A major new record was set on Tuesday at Sotheby’s Asia in Hong Kong when a Ru guanyao brush-washer bowl made 1000 years ago was sold for US$37.7 million. Dating from the period 960–1127, the bowl broke the previous record for a Chinese ceramic work of $36.05 million, paid for a Ming dynasty wine cup in 2014.

Bidding for the bowl began at $10.2 million and lasted twenty suspenseful minutes before the winning offer was made by an anonymous telephone bidder. Following the sale, Nicolas Chow, the deputy chairman of Sotheby’s Asia, delightedly announced to reporters, “It’s a totally new benchmark for Chinese ceramics and we’ve made history with this piece today”.

Why was this small bowl, measuring only 13 centimetres in diameter and with a luminous blue-green crackled glaze, so sought after? Sotheby’s stated that the bowl, which was originally made for an artist or calligrapher to wash his brushes in, is a very rare example of porcelain ware from the imperial court of the Northern Song dynasty, one of just four pieces held privately. Song ceramics are renowned for their simplicity and superb glazes and are regularly favourites with collectors. Sotheby’s commented that Ru ware has attained “almost mythical status over the last 1000 years […] attributed to its short-lived production period, generally believed not to have exceeded twenty years”.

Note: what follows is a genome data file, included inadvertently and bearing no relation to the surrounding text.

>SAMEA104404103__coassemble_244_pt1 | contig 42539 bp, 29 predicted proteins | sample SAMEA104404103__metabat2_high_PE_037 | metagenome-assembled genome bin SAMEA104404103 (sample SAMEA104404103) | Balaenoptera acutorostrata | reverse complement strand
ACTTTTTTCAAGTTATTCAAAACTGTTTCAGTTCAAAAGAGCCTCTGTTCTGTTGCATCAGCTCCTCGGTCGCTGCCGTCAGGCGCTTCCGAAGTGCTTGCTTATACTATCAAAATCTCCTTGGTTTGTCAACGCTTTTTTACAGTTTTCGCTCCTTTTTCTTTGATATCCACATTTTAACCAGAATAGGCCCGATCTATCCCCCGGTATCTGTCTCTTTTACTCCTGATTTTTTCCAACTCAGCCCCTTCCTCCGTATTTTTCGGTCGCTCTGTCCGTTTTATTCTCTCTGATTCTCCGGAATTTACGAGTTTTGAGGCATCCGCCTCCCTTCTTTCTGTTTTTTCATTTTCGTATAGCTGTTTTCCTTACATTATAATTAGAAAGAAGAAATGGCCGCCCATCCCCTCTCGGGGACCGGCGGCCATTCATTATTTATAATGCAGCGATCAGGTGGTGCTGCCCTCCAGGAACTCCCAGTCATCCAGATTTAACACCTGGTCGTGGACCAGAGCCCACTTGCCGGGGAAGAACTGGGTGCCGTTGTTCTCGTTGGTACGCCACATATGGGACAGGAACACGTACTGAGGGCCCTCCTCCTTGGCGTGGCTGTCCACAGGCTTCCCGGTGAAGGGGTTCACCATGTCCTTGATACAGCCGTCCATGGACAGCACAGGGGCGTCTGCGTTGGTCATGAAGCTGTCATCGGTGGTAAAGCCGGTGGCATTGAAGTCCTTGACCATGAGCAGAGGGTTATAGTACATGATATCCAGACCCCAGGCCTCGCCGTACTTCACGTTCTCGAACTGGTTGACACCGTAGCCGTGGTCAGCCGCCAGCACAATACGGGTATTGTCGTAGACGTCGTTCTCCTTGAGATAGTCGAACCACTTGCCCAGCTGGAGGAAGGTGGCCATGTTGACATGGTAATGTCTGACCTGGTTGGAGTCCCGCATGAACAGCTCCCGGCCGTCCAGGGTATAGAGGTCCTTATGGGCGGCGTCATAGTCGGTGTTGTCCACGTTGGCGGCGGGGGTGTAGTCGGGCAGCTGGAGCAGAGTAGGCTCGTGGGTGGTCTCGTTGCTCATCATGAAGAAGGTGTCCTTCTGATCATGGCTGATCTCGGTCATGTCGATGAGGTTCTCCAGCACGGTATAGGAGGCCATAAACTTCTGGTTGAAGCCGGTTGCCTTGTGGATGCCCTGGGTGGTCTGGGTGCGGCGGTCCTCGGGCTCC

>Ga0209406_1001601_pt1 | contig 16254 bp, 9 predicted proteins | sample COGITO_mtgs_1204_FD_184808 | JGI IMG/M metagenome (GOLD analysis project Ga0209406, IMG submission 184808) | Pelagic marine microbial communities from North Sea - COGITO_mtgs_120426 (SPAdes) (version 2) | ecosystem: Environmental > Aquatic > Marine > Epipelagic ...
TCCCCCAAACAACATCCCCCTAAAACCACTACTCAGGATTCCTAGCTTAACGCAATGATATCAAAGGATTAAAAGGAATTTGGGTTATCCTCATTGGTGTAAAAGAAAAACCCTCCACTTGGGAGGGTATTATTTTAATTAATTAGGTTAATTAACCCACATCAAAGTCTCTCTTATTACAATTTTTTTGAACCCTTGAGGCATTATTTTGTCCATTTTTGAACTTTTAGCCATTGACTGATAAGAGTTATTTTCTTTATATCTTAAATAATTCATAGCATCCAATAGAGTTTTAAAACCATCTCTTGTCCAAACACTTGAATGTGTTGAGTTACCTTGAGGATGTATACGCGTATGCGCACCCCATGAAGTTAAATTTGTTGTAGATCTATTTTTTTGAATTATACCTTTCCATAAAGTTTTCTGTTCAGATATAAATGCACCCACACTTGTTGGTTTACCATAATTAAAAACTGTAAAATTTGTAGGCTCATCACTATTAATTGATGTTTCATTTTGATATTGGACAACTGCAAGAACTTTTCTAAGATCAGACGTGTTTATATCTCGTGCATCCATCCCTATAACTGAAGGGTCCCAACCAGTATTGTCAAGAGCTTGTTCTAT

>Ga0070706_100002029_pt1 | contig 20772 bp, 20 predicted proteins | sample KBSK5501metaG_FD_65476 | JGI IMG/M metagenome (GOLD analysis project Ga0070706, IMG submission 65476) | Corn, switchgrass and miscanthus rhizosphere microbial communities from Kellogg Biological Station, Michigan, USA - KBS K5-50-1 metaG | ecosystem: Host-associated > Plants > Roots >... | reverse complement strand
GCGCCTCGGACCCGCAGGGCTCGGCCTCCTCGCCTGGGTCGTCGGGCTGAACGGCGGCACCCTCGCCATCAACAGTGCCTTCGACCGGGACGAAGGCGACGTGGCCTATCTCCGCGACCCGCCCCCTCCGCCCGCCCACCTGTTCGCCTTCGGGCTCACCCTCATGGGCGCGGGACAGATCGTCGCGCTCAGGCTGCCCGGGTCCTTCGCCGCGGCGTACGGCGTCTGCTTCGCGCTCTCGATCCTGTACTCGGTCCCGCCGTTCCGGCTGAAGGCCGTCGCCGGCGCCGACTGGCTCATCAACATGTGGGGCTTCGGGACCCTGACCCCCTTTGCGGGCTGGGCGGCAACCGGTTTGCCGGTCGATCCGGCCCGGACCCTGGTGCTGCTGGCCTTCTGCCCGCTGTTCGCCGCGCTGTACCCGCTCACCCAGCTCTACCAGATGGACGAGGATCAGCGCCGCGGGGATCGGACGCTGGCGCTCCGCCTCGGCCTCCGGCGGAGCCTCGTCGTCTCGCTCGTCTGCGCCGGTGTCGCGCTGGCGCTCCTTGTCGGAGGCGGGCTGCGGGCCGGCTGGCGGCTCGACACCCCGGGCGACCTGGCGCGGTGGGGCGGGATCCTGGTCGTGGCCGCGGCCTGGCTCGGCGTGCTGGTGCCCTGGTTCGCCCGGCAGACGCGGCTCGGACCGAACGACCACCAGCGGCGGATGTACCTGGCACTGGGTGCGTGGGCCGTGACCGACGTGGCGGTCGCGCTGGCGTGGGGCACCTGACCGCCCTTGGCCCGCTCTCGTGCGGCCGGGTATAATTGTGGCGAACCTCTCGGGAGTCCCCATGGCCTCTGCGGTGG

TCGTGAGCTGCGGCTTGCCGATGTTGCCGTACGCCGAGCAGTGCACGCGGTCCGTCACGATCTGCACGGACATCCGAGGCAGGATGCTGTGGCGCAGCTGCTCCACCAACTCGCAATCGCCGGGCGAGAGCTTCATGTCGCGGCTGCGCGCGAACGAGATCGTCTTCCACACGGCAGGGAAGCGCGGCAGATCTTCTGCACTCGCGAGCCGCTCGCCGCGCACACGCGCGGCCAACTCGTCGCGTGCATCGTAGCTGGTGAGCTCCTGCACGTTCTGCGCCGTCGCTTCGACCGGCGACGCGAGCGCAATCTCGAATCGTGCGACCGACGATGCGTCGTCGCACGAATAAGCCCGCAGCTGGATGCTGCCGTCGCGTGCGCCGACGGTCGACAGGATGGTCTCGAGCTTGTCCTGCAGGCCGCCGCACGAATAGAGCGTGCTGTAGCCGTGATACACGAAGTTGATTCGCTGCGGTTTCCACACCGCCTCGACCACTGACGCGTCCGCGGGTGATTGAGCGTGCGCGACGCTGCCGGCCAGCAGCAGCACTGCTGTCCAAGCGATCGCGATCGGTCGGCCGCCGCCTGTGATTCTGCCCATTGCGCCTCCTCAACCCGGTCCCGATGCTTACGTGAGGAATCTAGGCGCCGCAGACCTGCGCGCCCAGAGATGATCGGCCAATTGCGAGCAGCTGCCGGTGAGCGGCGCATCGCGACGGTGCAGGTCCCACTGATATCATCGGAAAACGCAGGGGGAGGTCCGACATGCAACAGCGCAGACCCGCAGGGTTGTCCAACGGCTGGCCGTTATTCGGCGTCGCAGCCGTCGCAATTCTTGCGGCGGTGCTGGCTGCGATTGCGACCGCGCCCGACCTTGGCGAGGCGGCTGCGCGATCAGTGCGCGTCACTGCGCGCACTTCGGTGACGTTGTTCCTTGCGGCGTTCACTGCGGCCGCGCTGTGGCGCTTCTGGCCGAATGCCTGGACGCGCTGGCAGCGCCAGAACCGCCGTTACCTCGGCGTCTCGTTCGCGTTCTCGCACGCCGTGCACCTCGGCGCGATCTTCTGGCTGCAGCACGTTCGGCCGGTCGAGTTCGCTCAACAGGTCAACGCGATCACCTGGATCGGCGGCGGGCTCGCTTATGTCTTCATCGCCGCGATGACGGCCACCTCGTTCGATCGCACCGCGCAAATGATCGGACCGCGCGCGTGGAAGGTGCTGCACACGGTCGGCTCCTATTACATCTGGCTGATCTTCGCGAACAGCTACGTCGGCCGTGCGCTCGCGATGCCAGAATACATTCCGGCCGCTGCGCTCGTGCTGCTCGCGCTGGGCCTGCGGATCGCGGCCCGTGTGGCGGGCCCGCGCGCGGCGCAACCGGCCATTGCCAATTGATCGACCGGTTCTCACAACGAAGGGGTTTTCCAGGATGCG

Exceptional works of Chinese art are sought after by China’s super-rich in an attempt to return the best works from the country’s heritage to China following their dispersal around the world, in particular following the end of imperial rule. An example is given by Liu Yiqian, a financier who started out as a taxi driver, who bought the previous record-holder, the small white wine cup known as the “Chicken Cup” on account of its painted decoration of a rooster and hen with their chicks. After buying the cup, he celebrated his purchase by drinking tea from it!

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